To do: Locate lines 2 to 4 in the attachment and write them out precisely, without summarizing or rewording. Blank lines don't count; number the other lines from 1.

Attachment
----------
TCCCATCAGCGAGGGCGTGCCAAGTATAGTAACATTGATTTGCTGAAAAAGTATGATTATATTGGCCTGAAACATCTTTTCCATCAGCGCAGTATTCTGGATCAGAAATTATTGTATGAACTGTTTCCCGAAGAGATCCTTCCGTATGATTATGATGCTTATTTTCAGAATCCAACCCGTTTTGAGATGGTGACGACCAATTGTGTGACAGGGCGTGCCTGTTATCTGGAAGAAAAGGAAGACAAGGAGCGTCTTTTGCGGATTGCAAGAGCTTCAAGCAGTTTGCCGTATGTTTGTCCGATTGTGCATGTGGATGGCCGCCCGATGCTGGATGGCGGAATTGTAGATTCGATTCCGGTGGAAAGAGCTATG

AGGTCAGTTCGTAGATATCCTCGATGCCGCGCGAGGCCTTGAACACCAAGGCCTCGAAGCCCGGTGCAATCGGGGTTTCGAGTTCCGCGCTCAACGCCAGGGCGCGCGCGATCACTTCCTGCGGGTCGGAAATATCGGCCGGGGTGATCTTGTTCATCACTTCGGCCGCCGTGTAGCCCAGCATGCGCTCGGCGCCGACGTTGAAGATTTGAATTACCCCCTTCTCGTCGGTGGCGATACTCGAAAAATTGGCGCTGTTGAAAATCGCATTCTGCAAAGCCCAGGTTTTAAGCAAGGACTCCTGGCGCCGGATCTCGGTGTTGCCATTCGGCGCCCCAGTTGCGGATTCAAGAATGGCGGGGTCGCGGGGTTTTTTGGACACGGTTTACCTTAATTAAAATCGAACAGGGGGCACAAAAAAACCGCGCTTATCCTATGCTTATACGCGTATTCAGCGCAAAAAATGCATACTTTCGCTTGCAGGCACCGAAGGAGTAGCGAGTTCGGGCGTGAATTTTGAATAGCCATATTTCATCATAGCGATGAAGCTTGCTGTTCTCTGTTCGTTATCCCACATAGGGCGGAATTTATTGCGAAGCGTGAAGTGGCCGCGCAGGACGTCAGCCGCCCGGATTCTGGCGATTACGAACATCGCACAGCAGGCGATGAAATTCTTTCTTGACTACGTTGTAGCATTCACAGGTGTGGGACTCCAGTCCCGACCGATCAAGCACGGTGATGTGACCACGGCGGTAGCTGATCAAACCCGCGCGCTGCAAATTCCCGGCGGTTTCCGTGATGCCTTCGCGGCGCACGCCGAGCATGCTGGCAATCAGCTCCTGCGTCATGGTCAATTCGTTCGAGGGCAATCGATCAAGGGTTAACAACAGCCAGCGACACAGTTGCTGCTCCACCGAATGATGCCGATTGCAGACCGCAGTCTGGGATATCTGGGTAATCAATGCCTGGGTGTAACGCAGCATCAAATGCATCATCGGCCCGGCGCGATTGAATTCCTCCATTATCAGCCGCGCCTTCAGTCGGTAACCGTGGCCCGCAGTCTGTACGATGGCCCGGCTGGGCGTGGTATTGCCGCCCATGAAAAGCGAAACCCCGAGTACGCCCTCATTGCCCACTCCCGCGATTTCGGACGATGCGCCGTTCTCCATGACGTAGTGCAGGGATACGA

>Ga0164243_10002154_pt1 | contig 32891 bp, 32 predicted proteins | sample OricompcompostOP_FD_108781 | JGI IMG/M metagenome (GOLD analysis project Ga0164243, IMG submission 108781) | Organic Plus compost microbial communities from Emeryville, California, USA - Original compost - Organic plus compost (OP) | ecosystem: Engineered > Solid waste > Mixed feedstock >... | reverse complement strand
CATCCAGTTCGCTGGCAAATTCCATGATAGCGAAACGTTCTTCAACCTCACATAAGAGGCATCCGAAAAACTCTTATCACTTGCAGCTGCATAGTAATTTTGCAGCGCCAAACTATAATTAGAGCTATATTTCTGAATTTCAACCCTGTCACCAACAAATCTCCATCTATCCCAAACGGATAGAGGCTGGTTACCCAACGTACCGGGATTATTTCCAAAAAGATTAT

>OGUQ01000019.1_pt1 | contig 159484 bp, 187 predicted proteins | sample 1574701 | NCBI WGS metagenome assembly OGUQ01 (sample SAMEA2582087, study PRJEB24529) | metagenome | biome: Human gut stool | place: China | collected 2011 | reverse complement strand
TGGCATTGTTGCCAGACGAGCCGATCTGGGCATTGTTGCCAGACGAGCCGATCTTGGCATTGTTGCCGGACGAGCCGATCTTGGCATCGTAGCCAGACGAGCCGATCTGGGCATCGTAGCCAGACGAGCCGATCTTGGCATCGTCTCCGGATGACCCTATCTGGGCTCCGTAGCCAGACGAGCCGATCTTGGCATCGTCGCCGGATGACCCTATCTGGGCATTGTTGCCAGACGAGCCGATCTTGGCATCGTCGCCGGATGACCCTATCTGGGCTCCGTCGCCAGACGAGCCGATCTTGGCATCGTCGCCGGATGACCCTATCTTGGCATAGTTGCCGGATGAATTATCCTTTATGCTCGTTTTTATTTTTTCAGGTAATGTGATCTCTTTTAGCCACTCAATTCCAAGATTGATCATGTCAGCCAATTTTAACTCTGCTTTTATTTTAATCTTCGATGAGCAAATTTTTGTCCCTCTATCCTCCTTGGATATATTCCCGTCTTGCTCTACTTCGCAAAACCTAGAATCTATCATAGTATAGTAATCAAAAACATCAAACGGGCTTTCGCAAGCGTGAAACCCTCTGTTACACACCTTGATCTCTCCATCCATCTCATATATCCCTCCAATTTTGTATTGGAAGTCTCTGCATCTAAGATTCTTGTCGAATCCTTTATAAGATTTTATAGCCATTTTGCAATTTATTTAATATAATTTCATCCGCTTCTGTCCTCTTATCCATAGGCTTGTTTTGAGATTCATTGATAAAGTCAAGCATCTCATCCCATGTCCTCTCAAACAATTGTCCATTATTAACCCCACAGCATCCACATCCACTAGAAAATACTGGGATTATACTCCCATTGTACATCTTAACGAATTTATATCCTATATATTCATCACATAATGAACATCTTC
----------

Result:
AGGTCAGTTCGTAGATATCCTCGATGCCGCGCGAGGCCTTGAACACCAAGGCCTCGAAGCCCGGTGCAATCGGGGTTTCGAGTTCCGCGCTCAACGCCAGGGCGCGCGCGATCACTTCCTGCGGGTCGGAAATATCGGCCGGGGTGATCTTGTTCATCACTTCGGCCGCCGTGTAGCCCAGCATGCGCTCGGCGCCGACGTTGAAGATTTGAATTACCCCCTTCTCGTCGGTGGCGATACTCGAAAAATTGGCGCTGTTGAAAATCGCATTCTGCAAAGCCCAGGTTTTAAGCAAGGACTCCTGGCGCCGGATCTCGGTGTTGCCATTCGGCGCCCCAGTTGCGGATTCAAGAATGGCGGGGTCGCGGGGTTTTTTGGACACGGTTTACCTTAATTAAAATCGAACAGGGGGCACAAAAAAACCGCGCTTATCCTATGCTTATACGCGTATTCAGCGCAAAAAATGCATACTTTCGCTTGCAGGCACCGAAGGAGTAGCGAGTTCGGGCGTGAATTTTGAATAGCCATATTTCATCATAGCGATGAAGCTTGCTGTTCTCTGTTCGTTATCCCACATAGGGCGGAATTTATTGCGAAGCGTGAAGTGGCCGCGCAGGACGTCAGCCGCCCGGATTCTGGCGATTACGAACATCGCACAGCAGGCGATGAAATTCTTTCTTGACTACGTTGTAGCATTCACAGGTGTGGGACTCCAGTCCCGACCGATCAAGCACGGTGATGTGACCACGGCGGTAGCTGATCAAACCCGCGCGCTGCAAATTCCCGGCGGTTTCCGTGATGCCTTCGCGGCGCACGCCGAGCATGCTGGCAATCAGCTCCTGCGTCATGGTCAATTCGTTCGAGGGCAATCGATCAAGGGTTAACAACAGCCAGCGACACAGTTGCTGCTCCACCGAATGATGCCGATTGCAGACCGCAGTCTGGGATATCTGGGTAATCAATGCCTGGGTGTAACGCAGCATCAAATGCATCATCGGCCCGGCGCGATTGAATTCCTCCATTATCAGCCGCGCCTTCAGTCGGTAACCGTGGCCCGCAGTCTGTACGATGGCCCGGCTGGGCGTGGTATTGCCGCCCATGAAAAGCGAAACCCCGAGTACGCCCTCATTGCCCACTCCCGCGATTTCGGACGATGCGCCGTTCTCCATGACGTAGTGCAGGGATACGA

>Ga0164243_10002154_pt1 | contig 32891 bp, 32 predicted proteins | sample OricompcompostOP_FD_108781 | JGI IMG/M metagenome (GOLD analysis project Ga0164243, IMG submission 108781) | Organic Plus compost microbial communities from Emeryville, California, USA - Original compost - Organic plus compost (OP) | ecosystem: Engineered > Solid waste > Mixed feedstock >... | reverse complement strand
CATCCAGTTCGCTGGCAAATTCCATGATAGCGAAACGTTCTTCAACCTCACATAAGAGGCATCCGAAAAACTCTTATCACTTGCAGCTGCATAGTAATTTTGCAGCGCCAAACTATAATTAGAGCTATATTTCTGAATTTCAACCCTGTCACCAACAAATCTCCATCTATCCCAAACGGATAGAGGCTGGTTACCCAACGTACCGGGATTATTTCCAAAAAGATTAT